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Sailfish smartphone OS takes off in India

Sailfish 2.0

Finnish mobile company Jolla has confirmed Intex Technologies, one of India’s largest smartphone manufacturers, will be the first licensing partner for its Sailfish 2.0 operating system.

Sailfish OS 2.0 is Jolla’s next generation mobile operating system, and is optimised for Qualcomm’s Snapdragon 200, 600 and 800 configurations to ensure it’s capable of supporting 4G LTE devices. Jolla claims Intex will be bringing Sailfish OS 2.0-enabled smartphones to market at some point in 2015.

Jolla’s executive chairman, Antti Saarnio, reckons India is bound to be one of the most important markets for mobile in the future.

“…we have been proceeding fastest in India, which is one of the most important markets in the future of mobile,” he said. “We have seen a lot of interest among Indian device vendors, digital media houses, and mobile operators, and they all are very keen to work with an alternative to the currently dominating mobile operating systems. India deserves its own regional mobile ecosystem, an open platform, which supports local Indian services and businesses.”

For all intents and purposes Jolla rose up from the ashes of Nokia’s aborted efforts on MeeGo when it went all-in on Windows Phone instead. Earlier this month, Microsoft essentially wrote off the entire Nokia acquisition by announcing a ‘restructure’ of its phone hardware business. Jolla meanwhile, made up of former Nokia software experts, is making a move into the emerging yet potentially lucrative Indian market.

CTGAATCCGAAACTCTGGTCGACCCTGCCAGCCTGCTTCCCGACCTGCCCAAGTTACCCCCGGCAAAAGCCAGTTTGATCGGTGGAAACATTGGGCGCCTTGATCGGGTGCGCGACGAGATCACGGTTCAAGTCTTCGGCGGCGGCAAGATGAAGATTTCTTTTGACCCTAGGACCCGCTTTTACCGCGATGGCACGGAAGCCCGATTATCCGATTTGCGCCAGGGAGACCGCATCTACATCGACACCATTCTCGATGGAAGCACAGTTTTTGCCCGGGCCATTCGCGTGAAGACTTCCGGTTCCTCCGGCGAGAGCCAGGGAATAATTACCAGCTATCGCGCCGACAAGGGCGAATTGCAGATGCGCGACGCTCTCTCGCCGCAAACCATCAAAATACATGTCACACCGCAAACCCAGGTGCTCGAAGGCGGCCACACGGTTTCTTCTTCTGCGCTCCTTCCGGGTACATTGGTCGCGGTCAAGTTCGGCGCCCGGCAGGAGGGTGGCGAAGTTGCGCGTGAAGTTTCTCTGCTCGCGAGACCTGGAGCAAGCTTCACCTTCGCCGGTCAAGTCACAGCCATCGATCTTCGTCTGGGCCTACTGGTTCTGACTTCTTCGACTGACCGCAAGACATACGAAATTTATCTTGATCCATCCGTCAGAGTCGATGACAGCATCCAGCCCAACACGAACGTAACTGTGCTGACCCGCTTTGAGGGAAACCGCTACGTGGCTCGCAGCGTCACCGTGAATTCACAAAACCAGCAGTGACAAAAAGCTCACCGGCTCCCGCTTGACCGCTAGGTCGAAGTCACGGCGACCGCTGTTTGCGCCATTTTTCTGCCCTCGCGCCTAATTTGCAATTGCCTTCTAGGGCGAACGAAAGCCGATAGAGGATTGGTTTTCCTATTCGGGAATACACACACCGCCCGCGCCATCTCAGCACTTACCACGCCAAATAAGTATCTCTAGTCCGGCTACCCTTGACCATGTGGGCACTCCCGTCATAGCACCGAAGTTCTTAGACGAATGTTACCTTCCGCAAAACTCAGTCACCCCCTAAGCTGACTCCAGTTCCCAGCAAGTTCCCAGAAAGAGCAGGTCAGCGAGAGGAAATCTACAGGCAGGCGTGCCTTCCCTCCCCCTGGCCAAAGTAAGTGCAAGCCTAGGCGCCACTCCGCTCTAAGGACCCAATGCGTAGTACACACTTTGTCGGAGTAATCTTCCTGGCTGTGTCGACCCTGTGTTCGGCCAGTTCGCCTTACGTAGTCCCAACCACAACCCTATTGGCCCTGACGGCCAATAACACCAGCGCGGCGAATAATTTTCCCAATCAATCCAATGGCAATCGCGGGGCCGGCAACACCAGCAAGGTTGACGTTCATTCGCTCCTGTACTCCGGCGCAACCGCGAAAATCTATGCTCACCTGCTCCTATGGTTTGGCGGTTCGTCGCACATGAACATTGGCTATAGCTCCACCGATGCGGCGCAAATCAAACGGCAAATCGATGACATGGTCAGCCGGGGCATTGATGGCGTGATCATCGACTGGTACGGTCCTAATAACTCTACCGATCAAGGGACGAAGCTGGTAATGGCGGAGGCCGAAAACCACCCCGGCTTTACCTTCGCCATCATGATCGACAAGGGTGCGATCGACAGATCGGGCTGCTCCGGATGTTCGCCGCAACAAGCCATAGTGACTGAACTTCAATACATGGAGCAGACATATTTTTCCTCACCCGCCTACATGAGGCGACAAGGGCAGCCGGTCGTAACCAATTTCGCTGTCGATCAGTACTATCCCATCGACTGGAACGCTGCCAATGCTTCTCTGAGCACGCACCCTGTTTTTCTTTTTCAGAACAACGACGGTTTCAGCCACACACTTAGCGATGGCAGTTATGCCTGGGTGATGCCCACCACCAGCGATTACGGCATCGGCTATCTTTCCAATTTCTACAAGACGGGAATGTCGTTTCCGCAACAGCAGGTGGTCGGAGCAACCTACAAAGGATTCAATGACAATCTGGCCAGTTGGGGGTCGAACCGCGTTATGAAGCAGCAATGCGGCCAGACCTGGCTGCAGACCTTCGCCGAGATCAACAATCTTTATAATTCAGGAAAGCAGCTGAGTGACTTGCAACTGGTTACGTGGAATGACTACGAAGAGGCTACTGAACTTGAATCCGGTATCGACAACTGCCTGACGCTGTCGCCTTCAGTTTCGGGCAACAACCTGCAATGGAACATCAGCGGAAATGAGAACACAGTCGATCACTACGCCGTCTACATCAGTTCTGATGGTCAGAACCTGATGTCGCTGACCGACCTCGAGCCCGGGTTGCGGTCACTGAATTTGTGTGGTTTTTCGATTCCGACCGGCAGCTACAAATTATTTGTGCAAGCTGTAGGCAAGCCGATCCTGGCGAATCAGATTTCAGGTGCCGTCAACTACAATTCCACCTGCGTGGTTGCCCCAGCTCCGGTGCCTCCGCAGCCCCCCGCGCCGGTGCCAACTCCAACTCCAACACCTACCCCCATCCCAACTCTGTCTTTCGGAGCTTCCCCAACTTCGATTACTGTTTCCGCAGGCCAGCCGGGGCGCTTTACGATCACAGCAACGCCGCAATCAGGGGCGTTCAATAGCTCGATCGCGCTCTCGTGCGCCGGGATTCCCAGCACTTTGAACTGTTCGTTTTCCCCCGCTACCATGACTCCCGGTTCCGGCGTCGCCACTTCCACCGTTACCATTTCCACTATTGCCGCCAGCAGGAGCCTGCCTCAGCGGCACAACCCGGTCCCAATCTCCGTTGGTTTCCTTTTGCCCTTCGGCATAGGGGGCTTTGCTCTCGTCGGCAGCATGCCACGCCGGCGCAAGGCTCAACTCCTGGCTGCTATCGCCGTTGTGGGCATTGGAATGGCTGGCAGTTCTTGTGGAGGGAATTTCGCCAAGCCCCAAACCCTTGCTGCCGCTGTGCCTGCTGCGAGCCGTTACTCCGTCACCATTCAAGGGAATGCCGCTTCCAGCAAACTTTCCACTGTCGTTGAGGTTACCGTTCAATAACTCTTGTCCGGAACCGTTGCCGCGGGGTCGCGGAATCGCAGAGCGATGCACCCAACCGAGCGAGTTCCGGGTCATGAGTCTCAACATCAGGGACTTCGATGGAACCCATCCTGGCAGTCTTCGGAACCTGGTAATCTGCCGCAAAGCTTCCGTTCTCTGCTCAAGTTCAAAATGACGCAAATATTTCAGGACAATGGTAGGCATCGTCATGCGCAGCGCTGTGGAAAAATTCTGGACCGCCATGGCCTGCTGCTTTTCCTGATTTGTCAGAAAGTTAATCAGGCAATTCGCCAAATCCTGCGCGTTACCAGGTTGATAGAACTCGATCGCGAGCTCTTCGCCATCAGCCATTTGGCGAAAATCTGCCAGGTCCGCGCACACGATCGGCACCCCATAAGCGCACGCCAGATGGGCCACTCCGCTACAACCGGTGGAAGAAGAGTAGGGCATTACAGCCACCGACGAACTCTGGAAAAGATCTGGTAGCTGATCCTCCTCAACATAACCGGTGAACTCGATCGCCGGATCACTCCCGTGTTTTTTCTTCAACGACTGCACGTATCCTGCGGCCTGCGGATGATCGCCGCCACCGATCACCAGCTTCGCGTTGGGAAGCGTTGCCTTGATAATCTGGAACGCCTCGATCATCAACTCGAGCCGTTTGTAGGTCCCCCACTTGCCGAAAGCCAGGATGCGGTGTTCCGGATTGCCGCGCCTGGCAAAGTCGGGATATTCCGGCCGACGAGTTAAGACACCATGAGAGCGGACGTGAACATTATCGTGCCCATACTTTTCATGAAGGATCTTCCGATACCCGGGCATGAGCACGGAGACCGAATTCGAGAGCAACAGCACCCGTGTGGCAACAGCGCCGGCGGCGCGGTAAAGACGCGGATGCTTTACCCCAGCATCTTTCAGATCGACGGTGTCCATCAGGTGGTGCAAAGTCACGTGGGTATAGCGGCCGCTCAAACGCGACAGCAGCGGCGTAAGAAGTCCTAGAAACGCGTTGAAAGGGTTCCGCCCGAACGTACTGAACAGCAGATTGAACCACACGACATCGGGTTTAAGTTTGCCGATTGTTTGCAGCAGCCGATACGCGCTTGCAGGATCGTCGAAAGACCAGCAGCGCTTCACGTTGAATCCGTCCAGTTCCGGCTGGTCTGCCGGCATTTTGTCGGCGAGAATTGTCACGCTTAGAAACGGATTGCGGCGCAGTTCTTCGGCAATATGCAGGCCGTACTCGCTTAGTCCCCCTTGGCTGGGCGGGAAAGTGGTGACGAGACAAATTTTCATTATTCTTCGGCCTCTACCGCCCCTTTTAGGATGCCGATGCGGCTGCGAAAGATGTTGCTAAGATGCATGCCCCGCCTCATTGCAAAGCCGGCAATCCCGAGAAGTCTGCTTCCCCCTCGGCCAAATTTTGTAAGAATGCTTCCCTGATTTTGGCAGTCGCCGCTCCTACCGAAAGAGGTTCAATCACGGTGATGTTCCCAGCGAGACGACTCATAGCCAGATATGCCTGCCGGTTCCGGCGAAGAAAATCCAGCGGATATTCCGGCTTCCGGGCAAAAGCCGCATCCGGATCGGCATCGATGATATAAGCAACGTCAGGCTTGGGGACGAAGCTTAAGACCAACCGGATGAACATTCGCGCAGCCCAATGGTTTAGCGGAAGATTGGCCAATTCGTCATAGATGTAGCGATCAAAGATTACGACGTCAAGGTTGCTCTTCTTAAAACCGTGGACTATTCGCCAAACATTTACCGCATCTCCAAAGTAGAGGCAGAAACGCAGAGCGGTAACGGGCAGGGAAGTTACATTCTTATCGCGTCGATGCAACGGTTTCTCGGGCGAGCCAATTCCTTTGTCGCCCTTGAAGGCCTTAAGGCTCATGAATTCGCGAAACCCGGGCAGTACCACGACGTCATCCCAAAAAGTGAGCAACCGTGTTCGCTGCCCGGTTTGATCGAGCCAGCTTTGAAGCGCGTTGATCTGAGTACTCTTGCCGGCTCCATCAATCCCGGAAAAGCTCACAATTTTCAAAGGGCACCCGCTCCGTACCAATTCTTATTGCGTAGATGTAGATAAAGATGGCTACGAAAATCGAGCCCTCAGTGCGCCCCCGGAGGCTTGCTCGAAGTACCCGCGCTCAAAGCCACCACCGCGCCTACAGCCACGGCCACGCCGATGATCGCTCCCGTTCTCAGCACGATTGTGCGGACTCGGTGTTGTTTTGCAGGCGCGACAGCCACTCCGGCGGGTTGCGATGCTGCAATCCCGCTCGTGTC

Considering the outright dominance of iOS and Android in the mobile operating system marketplace, it’s unsurprising to see failed attempts by other players to capture some sort of respectable market share. WebOS, formerly of Palm now of LG, fell by the wayside and essentially amounts to a smart TV platform today; while Windows Phone and Blackberry OS never really mounted much of a challenge to Apple and Google – the former soon to be integrated into a converged-platform version of Windows 10.

Meanwhile there’s an emerging market for mobile operating systems addressing emerging markets, as it were. Tizen, owned by Samsung, Firefox OS and Sailfish 2.0 are in a nascent phase of existence, targeting territories such as India and Africa for low price-point but a high ratio of unconnected consumers. The potential for success is there, and it will be interesting to keep an eye on which platform, if any, emerges triumphant.

  • Nokia Corporation


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